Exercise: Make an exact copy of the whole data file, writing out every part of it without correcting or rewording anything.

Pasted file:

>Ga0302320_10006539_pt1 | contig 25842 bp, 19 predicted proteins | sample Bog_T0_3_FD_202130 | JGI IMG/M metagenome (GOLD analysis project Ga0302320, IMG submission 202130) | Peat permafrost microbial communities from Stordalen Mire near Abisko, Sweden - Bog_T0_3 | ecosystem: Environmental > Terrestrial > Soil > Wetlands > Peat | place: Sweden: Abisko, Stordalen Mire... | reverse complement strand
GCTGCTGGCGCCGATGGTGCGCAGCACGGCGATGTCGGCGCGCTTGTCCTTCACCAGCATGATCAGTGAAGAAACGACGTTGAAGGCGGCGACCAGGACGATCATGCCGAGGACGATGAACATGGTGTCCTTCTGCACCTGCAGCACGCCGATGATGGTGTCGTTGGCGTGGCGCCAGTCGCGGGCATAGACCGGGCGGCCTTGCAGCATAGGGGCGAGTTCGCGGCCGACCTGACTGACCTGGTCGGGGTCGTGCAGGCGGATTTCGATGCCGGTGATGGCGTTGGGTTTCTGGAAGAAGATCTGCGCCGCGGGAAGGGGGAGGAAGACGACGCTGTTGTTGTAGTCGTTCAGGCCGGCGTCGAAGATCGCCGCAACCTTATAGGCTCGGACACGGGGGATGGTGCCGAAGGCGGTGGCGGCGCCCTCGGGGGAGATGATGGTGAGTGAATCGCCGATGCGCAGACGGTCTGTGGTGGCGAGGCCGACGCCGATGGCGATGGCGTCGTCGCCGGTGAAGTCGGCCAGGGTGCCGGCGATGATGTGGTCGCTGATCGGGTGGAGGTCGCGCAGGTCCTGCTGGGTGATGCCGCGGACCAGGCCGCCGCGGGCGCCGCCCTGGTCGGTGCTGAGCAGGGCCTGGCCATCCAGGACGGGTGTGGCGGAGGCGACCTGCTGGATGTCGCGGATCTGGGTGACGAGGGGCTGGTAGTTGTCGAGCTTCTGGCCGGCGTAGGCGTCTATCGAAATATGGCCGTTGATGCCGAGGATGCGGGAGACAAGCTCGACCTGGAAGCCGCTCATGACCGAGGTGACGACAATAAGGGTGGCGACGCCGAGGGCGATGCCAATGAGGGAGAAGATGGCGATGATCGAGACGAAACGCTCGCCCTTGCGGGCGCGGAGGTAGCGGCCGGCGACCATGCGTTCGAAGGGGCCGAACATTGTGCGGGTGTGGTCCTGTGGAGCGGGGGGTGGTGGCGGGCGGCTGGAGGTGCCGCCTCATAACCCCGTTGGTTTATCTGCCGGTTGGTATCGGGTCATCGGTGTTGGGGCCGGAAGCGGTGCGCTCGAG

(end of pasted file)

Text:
>Ga0302320_10006539_pt1 | contig 25842 bp, 19 predicted proteins | sample Bog_T0_3_FD_202130 | JGI IMG/M metagenome (GOLD analysis project Ga0302320, IMG submission 202130) | Peat permafrost microbial communities from Stordalen Mire near Abisko, Sweden - Bog_T0_3 | ecosystem: Environmental > Terrestrial > Soil > Wetlands > Peat | place: Sweden: Abisko, Stordalen Mire... | reverse complement strand
GCTGCTGGCGCCGATGGTGCGCAGCACGGCGATGTCGGCGCGCTTGTCCTTCACCAGCATGATCAGTGAAGAAACGACGTTGAAGGCGGCGACCAGGACGATCATGCCGAGGACGATGAACATGGTGTCCTTCTGCACCTGCAGCACGCCGATGATGGTGTCGTTGGCGTGGCGCCAGTCGCGGGCATAGACCGGGCGGCCTTGCAGCATAGGGGCGAGTTCGCGGCCGACCTGACTGACCTGGTCGGGGTCGTGCAGGCGGATTTCGATGCCGGTGATGGCGTTGGGTTTCTGGAAGAAGATCTGCGCCGCGGGAAGGGGGAGGAAGACGACGCTGTTGTTGTAGTCGTTCAGGCCGGCGTCGAAGATCGCCGCAACCTTATAGGCTCGGACACGGGGGATGGTGCCGAAGGCGGTGGCGGCGCCCTCGGGGGAGATGATGGTGAGTGAATCGCCGATGCGCAGACGGTCTGTGGTGGCGAGGCCGACGCCGATGGCGATGGCGTCGTCGCCGGTGAAGTCGGCCAGGGTGCCGGCGATGATGTGGTCGCTGATCGGGTGGAGGTCGCGCAGGTCCTGCTGGGTGATGCCGCGGACCAGGCCGCCGCGGGCGCCGCCCTGGTCGGTGCTGAGCAGGGCCTGGCCATCCAGGACGGGTGTGGCGGAGGCGACCTGCTGGATGTCGCGGATCTGGGTGACGAGGGGCTGGTAGTTGTCGAGCTTCTGGCCGGCGTAGGCGTCTATCGAAATATGGCCGTTGATGCCGAGGATGCGGGAGACAAGCTCGACCTGGAAGCCGCTCATGACCGAGGTGACGACAATAAGGGTGGCGACGCCGAGGGCGATGCCAATGAGGGAGAAGATGGCGATGATCGAGACGAAACGCTCGCCCTTGCGGGCGCGGAGGTAGCGGCCGGCGACCATGCGTTCGAAGGGGCCGAACATTGTGCGGGTGTGGTCCTGTGGAGCGGGGGGTGGTGGCGGGCGGCTGGAGGTGCCGCCTCATAACCCCGTTGGTTTATCTGCCGGTTGGTATCGGGTCATCGGTGTTGGGGCCGGAAGCGGTGCGCTCGAG